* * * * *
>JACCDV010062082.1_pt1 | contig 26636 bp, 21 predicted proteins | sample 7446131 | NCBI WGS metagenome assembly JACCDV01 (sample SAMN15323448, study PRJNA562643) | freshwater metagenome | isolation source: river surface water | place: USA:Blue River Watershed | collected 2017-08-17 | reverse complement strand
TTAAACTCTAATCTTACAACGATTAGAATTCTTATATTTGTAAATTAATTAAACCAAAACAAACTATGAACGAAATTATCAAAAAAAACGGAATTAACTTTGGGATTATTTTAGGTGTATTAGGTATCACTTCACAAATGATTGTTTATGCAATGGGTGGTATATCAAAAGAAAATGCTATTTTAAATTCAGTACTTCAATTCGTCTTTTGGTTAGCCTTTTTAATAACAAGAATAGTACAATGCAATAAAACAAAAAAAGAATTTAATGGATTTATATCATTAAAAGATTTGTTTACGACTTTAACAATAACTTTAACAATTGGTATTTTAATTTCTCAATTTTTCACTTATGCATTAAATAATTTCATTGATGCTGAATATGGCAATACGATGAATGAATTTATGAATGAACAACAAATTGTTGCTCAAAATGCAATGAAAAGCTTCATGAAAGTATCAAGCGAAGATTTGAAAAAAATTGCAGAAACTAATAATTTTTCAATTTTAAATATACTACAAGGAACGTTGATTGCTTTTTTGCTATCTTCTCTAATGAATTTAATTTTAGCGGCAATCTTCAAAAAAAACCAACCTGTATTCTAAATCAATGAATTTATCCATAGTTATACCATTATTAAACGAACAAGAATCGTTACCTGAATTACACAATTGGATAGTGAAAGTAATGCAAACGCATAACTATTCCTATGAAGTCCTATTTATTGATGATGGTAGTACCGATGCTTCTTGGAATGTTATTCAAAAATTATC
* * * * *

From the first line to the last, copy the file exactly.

>JACCDV010062082.1_pt1 | contig 26636 bp, 21 predicted proteins | sample 7446131 | NCBI WGS metagenome assembly JACCDV01 (sample SAMN15323448, study PRJNA562643) | freshwater metagenome | isolation source: river surface water | place: USA:Blue River Watershed | collected 2017-08-17 | reverse complement strand
TTAAACTCTAATCTTACAACGATTAGAATTCTTATATTTGTAAATTAATTAAACCAAAACAAACTATGAACGAAATTATCAAAAAAAACGGAATTAACTTTGGGATTATTTTAGGTGTATTAGGTATCACTTCACAAATGATTGTTTATGCAATGGGTGGTATATCAAAAGAAAATGCTATTTTAAATTCAGTACTTCAATTCGTCTTTTGGTTAGCCTTTTTAATAACAAGAATAGTACAATGCAATAAAACAAAAAAAGAATTTAATGGATTTATATCATTAAAAGATTTGTTTACGACTTTAACAATAACTTTAACAATTGGTATTTTAATTTCTCAATTTTTCACTTATGCATTAAATAATTTCATTGATGCTGAATATGGCAATACGATGAATGAATTTATGAATGAACAACAAATTGTTGCTCAAAATGCAATGAAAAGCTTCATGAAAGTATCAAGCGAAGATTTGAAAAAAATTGCAGAAACTAATAATTTTTCAATTTTAAATATACTACAAGGAACGTTGATTGCTTTTTTGCTATCTTCTCTAATGAATTTAATTTTAGCGGCAATCTTCAAAAAAAACCAACCTGTATTCTAAATCAATGAATTTATCCATAGTTATACCATTATTAAACGAACAAGAATCGTTACCTGAATTACACAATTGGATAGTGAAAGTAATGCAAACGCATAACTATTCCTATGAAGTCCTATTTATTGATGATGGTAGTACCGATGCTTCTTGGAATGTTATTCAAAAATTATC